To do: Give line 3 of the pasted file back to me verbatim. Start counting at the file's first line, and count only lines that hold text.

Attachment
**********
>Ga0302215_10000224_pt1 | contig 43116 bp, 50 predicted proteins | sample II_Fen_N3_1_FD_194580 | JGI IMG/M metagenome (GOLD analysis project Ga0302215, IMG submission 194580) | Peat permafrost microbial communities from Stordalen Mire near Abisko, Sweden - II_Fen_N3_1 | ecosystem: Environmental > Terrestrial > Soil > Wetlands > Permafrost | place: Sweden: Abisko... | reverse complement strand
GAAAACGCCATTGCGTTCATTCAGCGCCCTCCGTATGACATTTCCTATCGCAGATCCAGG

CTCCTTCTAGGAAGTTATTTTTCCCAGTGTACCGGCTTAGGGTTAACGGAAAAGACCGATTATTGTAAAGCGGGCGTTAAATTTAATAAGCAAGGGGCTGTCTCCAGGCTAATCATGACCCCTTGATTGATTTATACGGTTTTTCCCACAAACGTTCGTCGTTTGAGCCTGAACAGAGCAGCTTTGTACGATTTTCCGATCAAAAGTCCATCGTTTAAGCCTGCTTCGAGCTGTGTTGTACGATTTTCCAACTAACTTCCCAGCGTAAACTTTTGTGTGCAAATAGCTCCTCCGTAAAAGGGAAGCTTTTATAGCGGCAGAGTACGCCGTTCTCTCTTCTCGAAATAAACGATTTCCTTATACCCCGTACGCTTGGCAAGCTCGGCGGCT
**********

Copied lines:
CTCCTTCTAGGAAGTTATTTTTCCCAGTGTACCGGCTTAGGGTTAACGGAAAAGACCGATTATTGTAAAGCGGGCGTTAAATTTAATAAGCAAGGGGCTGTCTCCAGGCTAATCATGACCCCTTGATTGATTTATACGGTTTTTCCCACAAACGTTCGTCGTTTGAGCCTGAACAGAGCAGCTTTGTACGATTTTCCGATCAAAAGTCCATCGTTTAAGCCTGCTTCGAGCTGTGTTGTACGATTTTCCAACTAACTTCCCAGCGTAAACTTTTGTGTGCAAATAGCTCCTCCGTAAAAGGGAAGCTTTTATAGCGGCAGAGTACGCCGTTCTCTCTTCTCGAAATAAACGATTTCCTTATACCCCGTACGCTTGGCAAGCTCGGCGGCT